With that said, the biggest projects he worked out outside of his own shows were probably Solving For X, and BattleBots. Solving for X was an educational series that was released on DVD, and aimed at getting more kids interested in maths, through fun skits and examples.[adunit mobile=”RTK_dVa8″]
BattleBots could not have been more different from that, since it was an entertainment show where teams built robots that would then fight each other. Bill worked as a technical advisor on the show, where he gave science-based advice to teams about how to make their deadly robots more efficient.
5. He got in a fight over carbon emissions
Competition between neighbours is nothing new, and even among celebrities it can be unavoidable. For example, when Bill Nye moved in next door to actor and environmentalist Ed Begley Jr, the rivalry was immediate.[adunit mobile=”RTK_wCZW”]
However, the rivalry wasn’t about who had the prettier lawn or the better driveway, instead it was based on who had the more environmentally friendly home set up.
Nye was initially winning, since he had solar panels on the roof of his home, and other upgrades to make the house use power more efficiently. This meant that in total, his house was putting more power into the local grid than it was taking out.[adunit mobile=”RTK_z9hm”]
With that said, by the time Begel moved neighbourhoods he was undoubtedly winning, since he had nine kilowatts of solar energy to Nye’s four. That wasn’t entirely his fault though, since another neighbour’s house was blocking the sun. Nye was resistant to losing the bet, and even considered cutting off the part of their neighbour’s house that was getting in the way.
4. He went to a famous school
Bill Nye grew up in Washington DC, and attended public school for the first few years of his life. He didn’t have a good time there, due to the hugely overcrowded classrooms, which made it difficult to learn anything.[adunit mobile=”RTK_dVa8″]
Not only that, but classroom bullies were everywhere, and teaching was constantly interrupted to deal with the behaviour of the class. Nye’s parents could see that he wasn’t responding well to the school, and decided to do something about it.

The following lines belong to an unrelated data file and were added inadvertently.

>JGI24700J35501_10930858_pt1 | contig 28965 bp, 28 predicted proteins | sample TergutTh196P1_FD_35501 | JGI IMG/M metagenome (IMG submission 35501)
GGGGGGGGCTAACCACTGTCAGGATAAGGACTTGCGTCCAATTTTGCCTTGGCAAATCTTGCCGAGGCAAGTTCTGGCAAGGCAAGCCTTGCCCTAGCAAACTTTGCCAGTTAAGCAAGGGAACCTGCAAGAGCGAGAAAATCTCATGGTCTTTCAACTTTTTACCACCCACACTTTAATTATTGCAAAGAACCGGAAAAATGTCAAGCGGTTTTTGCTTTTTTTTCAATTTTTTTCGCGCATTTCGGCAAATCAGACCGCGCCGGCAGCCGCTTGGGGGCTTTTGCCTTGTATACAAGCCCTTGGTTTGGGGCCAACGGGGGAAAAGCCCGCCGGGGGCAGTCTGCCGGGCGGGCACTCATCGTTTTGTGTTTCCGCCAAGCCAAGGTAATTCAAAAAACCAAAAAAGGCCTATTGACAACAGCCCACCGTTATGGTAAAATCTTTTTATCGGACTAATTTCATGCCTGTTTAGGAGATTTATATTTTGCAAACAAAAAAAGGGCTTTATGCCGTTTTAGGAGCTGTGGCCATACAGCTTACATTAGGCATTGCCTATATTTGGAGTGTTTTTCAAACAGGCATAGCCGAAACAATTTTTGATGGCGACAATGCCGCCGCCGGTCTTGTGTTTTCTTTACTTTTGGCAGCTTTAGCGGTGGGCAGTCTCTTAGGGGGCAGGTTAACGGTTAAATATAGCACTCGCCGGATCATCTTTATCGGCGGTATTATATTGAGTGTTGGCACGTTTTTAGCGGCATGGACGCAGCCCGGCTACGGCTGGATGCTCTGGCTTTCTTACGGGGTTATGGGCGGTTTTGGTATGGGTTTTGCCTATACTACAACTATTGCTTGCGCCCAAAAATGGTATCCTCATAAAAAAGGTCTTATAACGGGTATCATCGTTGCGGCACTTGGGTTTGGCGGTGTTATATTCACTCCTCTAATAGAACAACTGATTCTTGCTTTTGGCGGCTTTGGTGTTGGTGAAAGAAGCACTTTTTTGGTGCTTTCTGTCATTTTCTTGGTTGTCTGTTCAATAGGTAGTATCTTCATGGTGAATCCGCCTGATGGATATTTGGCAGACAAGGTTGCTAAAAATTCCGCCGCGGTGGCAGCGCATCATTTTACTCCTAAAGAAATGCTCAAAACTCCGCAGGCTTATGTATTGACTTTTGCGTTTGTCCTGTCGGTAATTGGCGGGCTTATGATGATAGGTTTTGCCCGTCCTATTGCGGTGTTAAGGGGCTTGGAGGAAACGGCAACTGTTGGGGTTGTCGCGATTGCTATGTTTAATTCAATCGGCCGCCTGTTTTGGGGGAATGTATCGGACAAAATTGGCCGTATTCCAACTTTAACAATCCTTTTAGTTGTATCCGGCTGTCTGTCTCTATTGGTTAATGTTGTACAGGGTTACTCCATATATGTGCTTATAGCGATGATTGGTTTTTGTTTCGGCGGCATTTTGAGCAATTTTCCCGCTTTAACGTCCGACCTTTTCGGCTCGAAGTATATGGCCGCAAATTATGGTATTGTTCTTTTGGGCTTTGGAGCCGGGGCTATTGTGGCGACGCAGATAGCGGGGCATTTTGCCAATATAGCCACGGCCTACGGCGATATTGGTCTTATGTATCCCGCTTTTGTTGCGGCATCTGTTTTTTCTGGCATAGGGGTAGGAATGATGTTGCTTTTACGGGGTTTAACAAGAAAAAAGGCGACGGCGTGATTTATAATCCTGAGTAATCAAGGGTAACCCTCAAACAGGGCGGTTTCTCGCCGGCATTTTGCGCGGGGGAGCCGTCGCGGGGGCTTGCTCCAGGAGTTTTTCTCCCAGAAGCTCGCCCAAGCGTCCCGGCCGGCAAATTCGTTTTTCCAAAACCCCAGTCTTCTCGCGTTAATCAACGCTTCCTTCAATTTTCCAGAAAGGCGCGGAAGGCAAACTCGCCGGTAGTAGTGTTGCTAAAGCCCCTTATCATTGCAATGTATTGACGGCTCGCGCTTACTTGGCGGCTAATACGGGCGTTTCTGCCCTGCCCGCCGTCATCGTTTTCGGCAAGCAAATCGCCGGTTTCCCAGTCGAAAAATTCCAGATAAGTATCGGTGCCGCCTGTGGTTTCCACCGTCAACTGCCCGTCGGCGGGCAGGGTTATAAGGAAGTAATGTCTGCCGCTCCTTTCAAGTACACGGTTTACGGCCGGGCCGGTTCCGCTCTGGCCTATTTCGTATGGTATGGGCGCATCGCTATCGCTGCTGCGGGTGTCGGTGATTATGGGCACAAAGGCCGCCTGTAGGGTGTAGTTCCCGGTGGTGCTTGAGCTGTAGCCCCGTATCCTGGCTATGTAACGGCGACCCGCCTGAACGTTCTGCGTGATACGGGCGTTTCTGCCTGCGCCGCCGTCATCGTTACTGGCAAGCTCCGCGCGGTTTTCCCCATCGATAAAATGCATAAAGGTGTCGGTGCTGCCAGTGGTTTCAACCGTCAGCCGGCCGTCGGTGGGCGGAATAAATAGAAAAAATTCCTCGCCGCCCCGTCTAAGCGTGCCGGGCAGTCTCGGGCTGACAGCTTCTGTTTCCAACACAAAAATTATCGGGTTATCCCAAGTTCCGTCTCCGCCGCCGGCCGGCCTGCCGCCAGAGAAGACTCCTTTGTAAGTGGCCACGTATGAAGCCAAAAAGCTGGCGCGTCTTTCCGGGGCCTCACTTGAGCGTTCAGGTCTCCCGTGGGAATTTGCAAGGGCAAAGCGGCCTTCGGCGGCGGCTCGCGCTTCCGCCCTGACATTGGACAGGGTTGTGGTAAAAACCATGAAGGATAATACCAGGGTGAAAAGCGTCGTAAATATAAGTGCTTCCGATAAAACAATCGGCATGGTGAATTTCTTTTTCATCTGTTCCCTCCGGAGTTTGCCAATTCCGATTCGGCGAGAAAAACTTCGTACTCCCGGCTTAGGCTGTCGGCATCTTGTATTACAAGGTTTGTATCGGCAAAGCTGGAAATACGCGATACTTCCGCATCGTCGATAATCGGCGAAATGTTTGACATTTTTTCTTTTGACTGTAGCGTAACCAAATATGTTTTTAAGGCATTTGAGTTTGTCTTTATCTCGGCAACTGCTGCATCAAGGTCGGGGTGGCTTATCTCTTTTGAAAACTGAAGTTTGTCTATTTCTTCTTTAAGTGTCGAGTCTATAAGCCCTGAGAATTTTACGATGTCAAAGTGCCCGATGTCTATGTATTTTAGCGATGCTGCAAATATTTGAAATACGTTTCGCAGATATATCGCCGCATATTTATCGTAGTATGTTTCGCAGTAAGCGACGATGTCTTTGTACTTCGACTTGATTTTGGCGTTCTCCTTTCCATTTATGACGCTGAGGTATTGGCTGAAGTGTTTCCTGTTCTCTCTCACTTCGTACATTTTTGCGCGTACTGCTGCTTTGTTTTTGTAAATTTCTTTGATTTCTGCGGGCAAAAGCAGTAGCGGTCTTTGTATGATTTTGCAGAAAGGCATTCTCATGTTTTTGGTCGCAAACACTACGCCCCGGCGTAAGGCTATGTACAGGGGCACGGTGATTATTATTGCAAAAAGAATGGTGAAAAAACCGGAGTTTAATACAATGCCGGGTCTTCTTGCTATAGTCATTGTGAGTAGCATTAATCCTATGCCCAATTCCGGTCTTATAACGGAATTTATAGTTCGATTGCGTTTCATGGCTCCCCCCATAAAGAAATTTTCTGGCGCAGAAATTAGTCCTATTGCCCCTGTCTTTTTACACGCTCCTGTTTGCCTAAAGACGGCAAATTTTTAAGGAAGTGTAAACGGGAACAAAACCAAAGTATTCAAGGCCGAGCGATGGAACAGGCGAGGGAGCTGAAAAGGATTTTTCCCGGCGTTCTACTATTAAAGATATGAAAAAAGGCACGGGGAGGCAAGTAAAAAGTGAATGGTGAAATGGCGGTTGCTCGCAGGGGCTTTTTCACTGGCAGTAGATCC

Thanks to the hard work of his parents, as well as his own hard work, Nye was able to transfer to the Sidwell Friends School, a private Quaker school. He got a partial scholarship, and was placed into classes that helped to grow his love for science.[adunit mobile=”RTK_wCZW”]
The school has since become famous as the place that those working in the White House send their kids, with both the Obama children and the daughter of Hilary Clinton attending classes there.
3. He was taught by a legend
While studying at Cornell University, Bill Nye took an astronomy class taught by Carl Sagan – another famous science communicator.[adunit mobile=”RTK_z9hm”]
Nye was immediately inspired by the man’s love of and commitment to science, and it cemented for him a desire to work in science entertainment and education as well.
Later, Nye attended a university reunion with Sagan, and mentioned to him his plans to go into broadcasting. Sagan gave him a piece of advice that Nye later said was invaluable, saying “Just focus on pure science. Kids focus on pure science.”[adunit mobile=”RTK_dVa8″]
Following Sagan’s footsteps even further, Sagan joined The Planetary Society, an organisation that Sagan founded. Not only that, but when Sagan died years later, Nye took over his position as CEO of the society.
2. He’s obsessed with fast cars
Bill Nye is famous for his mild manners and gentle way have speaking, which have made him the perfect science presenter and communicator. However, while his onscreen persona is reserved and kind, not every part of his personality is so chilled out.[adunit mobile=”RTK_wCZW”]
For example, Nye has said on numerous occasions that he’s absolutely obsessed with speed. He loves to drive fast, but has spoken out about reckless driving often, stating that a car is just as much of a weapon as a gun.
Not only that, but his need for speed has led him to reach out to NASCAR, encouraging them to switch from petrol cars to electric ones.[adunit mobile=”RTK_z9hm”]
He also attends electric car shows often, and shares his enthusiasm for the development of such technology frequently on social media.
1. His mother was a WW2 Codebreaker
Nye has said repeatedly that both of his parents had a huge influence on him, but that the influence of his mother was “infinite and immeasurable”, which is unsurprising given her exciting and science-based life.[adunit mobile=”RTK_dVa8″]
Nye’s mother studied psychology in the 1940s, and was called into her Dean’s office one day for a top secret meeting. As it turned out, she had been selected as one of the brightest students in the school, and had been picked for a mission so top secret that she wasn’t even allowed to know what it was.
After she agreed to the mission, she found out she was working as a codebreaker for the US government, working to decode messages sent between both the German and Japanese soldiers in World War 2.[adunit mobile=”RTK_wCZW”]
She was chosen for her maths skills, which were way above average, as well as for her knowledge of human psychology. She taught Nye the value of courage and intelligence, as well as teaching him practical skills like sewing.